People in Karachi condemned to consume unhygienic meat, says Pakistan experts

By Shahid Husain, in Karachi

- Last updated on GMT

Veterinary doctors are being blamed for the provision of unhygienic meat to the people of Karachi. Credit: Sunduslive
Veterinary doctors are being blamed for the provision of unhygienic meat to the people of Karachi. Credit: Sunduslive

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A former secretary general of the Pakistan Medical Association (PMA) has roundly condemned environmental health controls at the main slaughterhouse for Karachi, the country’s largest metropolitan area and home to more than 20 million people.

Dr Shershah Syed told GlobalMeatNews​ that the Landhi slaughterhouse "is the worst you can imagine".​ He said: "There is no proper disposal system of blood, other fluids and waste. Animals can be slaughtered even if they are sick and have skin and mouth diseases. People working there don’t have proper gear, clothes and preventive measures and, after the animals are slaughtered, their transportation to different wholesale and retail shops is very bad."

Dr Syed claimed animals were not offered an Islamic prayer before slaughter, as per halal traditions. He also claimed there was poor handling of meat post-slaughter at the slaughterhouse: "Unhealthy meat may carry chronic diseases, infections, etc. Sometimes there is not even water available at Landhi slaughterhouse to wash the slaughtered animals,"​ he argued.

The abattoir is run by the Karachi Metropolitan Corporation, whose veterinary department director Dr Ashfaq Ali refuted Syed’s charges. He said the corporation posted two veterinary doctors at the Landhi slaughterhouse, and inspected each of the 1,000 to 11,000 cattle and 2,000 to 25,000 goats and sheep slaughtered there daily.

Veterinarian Dr Ali said many animals sent to Landhi are simply livestock that have been milked for the dairy sector, but have stopped producing: "Ninety-nine per cent healthy animals are slaughtered at Landhi slaughterhouse,"​ he claimed. The veterinary controls helped ensure meat from the plant was healthy, he told GlobalMeatNews​: "Nobody can judge whether the animal was healthy or not from looking at the meat. Only a veterinary doctor can judge whether or not an animal is healthy,"​ he said.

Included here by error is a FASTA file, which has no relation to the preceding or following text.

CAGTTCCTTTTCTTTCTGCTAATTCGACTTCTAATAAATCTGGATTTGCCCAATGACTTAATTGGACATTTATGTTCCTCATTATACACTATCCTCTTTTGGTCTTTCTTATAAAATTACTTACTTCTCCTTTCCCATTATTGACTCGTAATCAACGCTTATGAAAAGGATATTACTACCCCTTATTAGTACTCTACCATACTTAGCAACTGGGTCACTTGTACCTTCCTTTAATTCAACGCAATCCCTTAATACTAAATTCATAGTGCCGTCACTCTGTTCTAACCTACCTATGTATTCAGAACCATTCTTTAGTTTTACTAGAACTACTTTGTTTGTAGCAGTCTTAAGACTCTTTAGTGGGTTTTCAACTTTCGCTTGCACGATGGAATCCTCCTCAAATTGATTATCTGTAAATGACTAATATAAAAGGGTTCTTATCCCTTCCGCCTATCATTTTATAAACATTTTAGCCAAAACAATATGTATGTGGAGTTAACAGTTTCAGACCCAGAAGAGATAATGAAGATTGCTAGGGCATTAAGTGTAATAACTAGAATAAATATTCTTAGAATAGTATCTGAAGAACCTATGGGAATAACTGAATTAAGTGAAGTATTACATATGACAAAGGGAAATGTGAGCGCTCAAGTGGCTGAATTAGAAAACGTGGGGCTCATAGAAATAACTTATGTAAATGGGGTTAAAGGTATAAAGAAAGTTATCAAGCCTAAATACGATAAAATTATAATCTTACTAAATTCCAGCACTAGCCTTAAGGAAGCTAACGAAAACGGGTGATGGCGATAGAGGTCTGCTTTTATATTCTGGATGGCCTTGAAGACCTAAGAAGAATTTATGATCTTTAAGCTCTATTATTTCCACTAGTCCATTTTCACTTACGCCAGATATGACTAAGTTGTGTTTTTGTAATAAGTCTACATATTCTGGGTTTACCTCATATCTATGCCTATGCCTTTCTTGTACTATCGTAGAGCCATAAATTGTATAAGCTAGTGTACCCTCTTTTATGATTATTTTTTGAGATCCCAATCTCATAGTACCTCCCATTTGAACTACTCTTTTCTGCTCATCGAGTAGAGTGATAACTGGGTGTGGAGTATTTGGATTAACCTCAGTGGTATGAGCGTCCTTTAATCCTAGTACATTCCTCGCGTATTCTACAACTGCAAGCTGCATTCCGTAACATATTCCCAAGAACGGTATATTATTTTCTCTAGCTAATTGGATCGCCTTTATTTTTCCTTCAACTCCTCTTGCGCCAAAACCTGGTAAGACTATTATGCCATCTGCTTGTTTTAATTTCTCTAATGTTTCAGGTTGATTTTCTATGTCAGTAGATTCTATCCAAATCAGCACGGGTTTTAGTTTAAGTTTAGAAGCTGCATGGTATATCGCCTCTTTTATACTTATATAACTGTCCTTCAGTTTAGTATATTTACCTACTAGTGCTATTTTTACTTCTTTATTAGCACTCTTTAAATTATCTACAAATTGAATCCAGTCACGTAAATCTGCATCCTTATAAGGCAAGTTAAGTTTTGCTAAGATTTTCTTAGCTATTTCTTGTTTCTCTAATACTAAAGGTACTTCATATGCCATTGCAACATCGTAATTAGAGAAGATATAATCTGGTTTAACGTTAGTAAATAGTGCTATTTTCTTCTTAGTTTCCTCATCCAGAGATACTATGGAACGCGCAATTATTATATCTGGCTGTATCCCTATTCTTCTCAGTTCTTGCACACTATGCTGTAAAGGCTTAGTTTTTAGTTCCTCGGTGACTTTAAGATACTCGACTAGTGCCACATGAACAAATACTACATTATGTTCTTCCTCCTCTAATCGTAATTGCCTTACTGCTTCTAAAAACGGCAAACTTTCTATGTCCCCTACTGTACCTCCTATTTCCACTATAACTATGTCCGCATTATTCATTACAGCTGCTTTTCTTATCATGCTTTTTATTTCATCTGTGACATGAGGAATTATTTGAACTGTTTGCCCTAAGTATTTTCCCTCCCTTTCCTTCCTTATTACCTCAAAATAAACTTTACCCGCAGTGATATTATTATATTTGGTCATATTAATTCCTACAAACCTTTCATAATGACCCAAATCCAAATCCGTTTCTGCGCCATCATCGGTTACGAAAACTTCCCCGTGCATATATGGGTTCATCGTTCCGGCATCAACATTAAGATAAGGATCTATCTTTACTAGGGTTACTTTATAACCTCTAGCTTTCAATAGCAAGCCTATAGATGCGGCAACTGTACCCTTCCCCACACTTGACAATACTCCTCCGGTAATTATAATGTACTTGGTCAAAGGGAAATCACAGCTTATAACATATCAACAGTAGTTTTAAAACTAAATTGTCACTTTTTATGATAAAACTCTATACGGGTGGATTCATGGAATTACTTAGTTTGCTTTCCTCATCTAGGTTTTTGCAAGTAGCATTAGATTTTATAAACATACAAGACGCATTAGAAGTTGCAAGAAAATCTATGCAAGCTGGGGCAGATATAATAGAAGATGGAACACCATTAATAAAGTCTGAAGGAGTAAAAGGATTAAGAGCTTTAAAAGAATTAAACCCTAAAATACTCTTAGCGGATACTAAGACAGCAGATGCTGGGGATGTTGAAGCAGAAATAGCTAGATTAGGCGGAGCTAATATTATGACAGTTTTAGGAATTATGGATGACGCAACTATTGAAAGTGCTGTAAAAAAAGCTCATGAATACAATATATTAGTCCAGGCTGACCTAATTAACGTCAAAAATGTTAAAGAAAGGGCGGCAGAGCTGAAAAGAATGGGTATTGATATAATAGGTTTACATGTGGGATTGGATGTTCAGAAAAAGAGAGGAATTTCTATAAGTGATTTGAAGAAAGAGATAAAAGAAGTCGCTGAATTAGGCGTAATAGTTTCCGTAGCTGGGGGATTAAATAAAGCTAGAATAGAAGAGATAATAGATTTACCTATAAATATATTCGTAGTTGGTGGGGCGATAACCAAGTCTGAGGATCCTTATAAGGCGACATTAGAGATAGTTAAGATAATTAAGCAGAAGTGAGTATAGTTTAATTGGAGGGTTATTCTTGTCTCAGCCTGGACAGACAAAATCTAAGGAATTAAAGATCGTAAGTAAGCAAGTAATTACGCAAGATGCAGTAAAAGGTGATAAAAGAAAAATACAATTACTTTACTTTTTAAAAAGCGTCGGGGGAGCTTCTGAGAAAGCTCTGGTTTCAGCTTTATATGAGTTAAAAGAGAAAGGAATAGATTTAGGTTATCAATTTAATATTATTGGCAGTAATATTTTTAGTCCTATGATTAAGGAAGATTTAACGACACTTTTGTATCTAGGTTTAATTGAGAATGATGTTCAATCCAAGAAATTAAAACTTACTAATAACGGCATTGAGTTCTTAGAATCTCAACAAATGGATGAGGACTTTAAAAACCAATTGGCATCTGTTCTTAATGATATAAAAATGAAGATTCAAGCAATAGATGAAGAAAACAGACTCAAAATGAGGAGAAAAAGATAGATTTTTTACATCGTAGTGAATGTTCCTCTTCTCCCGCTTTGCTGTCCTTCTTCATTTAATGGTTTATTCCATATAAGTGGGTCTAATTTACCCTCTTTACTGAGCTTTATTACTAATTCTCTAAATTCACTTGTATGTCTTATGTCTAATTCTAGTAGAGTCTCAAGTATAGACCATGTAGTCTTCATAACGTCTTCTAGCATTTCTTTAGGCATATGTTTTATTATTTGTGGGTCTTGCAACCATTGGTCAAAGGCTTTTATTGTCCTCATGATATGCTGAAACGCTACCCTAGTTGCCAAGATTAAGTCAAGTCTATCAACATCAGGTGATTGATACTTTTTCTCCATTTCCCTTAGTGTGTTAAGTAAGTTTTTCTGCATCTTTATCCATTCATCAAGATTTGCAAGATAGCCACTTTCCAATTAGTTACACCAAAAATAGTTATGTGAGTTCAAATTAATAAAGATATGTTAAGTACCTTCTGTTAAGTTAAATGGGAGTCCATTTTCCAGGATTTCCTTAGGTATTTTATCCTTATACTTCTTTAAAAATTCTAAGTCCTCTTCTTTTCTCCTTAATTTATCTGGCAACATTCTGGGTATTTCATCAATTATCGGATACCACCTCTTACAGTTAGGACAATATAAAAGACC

However, visiting Karachi’s wholesale and retail Gurumandir meat market, GlobalMeatNews​ was told by trader Mohammad Younus, that there were indeed significant health problems at Landhi. "Karachi Metropolitan Corporation does not care for hygiene,"​ said, claiming some officials take "bhatta"​ (extortion money) from city slaughterhouses. That said, during this month’s Eid-Ul-Azha festival, where traditionally many livestock animals are slaughtered near the homes of Muslims, offal thrown on the streets by citizens was collected quickly by the city government, he said.

Between 250,000 and 300,000 animals were slaughtered in Karachi alone this year, said Engineer Abdul Aziz, general secretary of Al-Khidmat, a subsidiary organisation of right-wing religious organisation Jamaat-e-Islami. He, too, was concerned about unhygienic conditions at the Landhi slaughterhouse.

Also, the chairman of the Consumers Association of Pakistan Kaukab Iqbal backed Dr Syed: "Veterinary doctors should be blamed for provision of unhygienic meat to the people of Karachi. They stamp slaughtered meat, including sick and injured animals, after taking bribes. Moreover, transportation of animals from slaughterhouses in Karachi is conducted in trucks and pick-ups that are open and, at times, employees are sitting on it, whereas slaughtered animals are transported across the world in covered trucks."

The slaughterhouse is located in the Karachi suburbs, in the Bhains Colony. The city’s meat market is also served by a relatively smaller slaughterhouse in North Karachi, a new town, which is also run by the Karachi Metropolitan Corporation. Then there are also some smaller private slaughterhouses across the city. Karachi slaughterhouses largely source animals from the interior of its Sindh province, along with some rural areas of Punjab and Balochistan, say traders.

The country’s federal government is unlikely to intervene over the issue. A spokesman for the Pakistan Standards & Quality Control Authority (PSQCA) told GlobalMeatNews​: "It’s not in our purview. Food inspectors from the government of Sindh are responsible for checking the quality of animals."  

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